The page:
LONDON (Reuters) - The director general of the British Chambers of Commerce has been suspended after he called for Britain to leave the European Union, against the wishes of most of the organisation’s members, the Financial Times reported on Saturday.
The newspaper said John Longworth had told reporters on Thursday that Britain would be better off leaving the 28-member bloc, comments directly at odds with the majority of BCC members who want to stay in, according to its own research.
The FT said that after an emergency board meeting on Friday Longworth was suspended for breaching the BCC’s official position of neutrality on the issue.
A spokesman for the BCC, which represents thousands of British businesses, declined to comment.
Britain will hold a referendum on whether to stay in the EU on June 23. Opinion polls show voters split almost 50-50 on whether to stay in the bloc or leave.
The ruling Conservative Party is deeply divided on the EU issue, with Prime Minister David Cameron and London Mayor Boris Johnson the respective figureheads of the ‘in’ and ‘out’ camps.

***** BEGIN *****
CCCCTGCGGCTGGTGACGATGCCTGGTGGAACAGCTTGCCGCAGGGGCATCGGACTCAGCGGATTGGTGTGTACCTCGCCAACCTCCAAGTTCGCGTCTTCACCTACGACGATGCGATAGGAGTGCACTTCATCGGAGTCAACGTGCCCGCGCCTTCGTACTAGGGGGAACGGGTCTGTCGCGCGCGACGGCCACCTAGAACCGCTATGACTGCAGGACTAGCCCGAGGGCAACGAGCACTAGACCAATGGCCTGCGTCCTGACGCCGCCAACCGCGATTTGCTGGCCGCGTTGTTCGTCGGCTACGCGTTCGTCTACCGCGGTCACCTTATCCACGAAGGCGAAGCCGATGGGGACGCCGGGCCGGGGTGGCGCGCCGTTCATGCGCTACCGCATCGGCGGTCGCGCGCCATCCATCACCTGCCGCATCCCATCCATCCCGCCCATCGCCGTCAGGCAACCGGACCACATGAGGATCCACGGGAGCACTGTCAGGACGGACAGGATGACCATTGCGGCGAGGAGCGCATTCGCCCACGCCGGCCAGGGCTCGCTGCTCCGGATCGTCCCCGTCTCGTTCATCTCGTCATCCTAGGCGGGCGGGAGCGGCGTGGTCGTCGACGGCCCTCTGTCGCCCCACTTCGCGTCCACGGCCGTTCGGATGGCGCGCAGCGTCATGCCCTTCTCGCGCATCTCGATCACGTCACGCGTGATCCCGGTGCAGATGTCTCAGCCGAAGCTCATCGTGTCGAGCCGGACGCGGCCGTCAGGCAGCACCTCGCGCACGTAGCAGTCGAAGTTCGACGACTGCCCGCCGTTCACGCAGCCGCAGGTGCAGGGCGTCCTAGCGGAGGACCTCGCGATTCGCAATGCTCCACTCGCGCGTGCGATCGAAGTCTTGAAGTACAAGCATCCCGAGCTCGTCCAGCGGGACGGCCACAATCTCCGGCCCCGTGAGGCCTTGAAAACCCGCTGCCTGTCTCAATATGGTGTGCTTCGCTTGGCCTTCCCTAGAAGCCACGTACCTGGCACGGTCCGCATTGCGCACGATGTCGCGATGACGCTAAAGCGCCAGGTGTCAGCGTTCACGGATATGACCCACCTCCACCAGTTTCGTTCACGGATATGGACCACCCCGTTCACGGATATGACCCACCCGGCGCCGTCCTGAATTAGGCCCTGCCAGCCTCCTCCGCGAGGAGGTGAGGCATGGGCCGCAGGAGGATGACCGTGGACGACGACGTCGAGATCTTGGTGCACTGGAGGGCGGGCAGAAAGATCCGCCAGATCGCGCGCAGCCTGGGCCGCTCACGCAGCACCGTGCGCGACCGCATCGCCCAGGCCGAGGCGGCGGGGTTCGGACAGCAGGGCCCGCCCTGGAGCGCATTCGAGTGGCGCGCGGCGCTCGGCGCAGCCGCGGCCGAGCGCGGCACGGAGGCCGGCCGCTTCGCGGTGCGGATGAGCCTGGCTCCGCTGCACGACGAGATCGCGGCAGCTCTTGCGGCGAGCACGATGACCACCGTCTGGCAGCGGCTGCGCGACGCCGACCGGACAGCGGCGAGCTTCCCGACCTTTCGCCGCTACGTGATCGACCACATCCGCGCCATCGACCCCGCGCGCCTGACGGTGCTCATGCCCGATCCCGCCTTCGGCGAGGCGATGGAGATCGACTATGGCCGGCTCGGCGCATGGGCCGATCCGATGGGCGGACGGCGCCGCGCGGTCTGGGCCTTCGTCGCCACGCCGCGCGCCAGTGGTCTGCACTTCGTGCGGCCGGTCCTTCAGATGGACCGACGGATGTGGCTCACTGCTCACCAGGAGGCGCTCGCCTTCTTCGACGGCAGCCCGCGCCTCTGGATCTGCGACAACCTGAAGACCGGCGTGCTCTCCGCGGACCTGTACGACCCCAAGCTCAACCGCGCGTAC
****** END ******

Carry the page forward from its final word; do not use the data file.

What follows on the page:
Companies such as BP and GlaxoSmithKline have cautioned that Britain’s $2.9 trillion economy would face years of uncertain negotiations if voters chose to divorce, while Goldman Sachs said sterling could fall by as much as a fifth.
But members of Britain’s ‘out’ campaign say such warnings are overblown and that Britain would prosper if it broke free.
In his speech at the BCC’s annual conference on Thursday, Longworth said the organisation was not going to campaign on either side of the EU debate but gave his “personal observations”.
“In the long run we have the capacity and capability to create a bright, if not brighter, economic future outside of the EU just as we would have done had we had the opportunity to stay in a truly reformed Europe,” he said.
Reporting by James Davey, additional reporting by Kylie MacLellan; Editing by Mark Trevelyan and Adrian Croft